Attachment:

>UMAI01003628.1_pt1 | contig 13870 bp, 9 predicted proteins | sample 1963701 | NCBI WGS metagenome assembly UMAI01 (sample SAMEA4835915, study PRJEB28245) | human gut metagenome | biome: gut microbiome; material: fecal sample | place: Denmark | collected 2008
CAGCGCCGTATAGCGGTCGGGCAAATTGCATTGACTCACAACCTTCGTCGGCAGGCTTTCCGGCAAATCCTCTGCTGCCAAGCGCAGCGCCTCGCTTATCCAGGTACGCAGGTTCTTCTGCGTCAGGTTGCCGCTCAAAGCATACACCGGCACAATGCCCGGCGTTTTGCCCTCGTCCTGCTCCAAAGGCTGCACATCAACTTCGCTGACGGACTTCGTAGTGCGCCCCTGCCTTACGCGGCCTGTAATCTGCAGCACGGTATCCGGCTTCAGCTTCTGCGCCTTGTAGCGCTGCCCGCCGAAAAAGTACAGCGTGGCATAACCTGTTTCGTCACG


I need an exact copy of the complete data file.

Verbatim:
>UMAI01003628.1_pt1 | contig 13870 bp, 9 predicted proteins | sample 1963701 | NCBI WGS metagenome assembly UMAI01 (sample SAMEA4835915, study PRJEB28245) | human gut metagenome | biome: gut microbiome; material: fecal sample | place: Denmark | collected 2008
CAGCGCCGTATAGCGGTCGGGCAAATTGCATTGACTCACAACCTTCGTCGGCAGGCTTTCCGGCAAATCCTCTGCTGCCAAGCGCAGCGCCTCGCTTATCCAGGTACGCAGGTTCTTCTGCGTCAGGTTGCCGCTCAAAGCATACACCGGCACAATGCCCGGCGTTTTGCCCTCGTCCTGCTCCAAAGGCTGCACATCAACTTCGCTGACGGACTTCGTAGTGCGCCCCTGCCTTACGCGGCCTGTAATCTGCAGCACGGTATCCGGCTTCAGCTTCTGCGCCTTGTAGCGCTGCCCGCCGAAAAAGTACAGCGTGGCATAACCTGTTTCGTCACG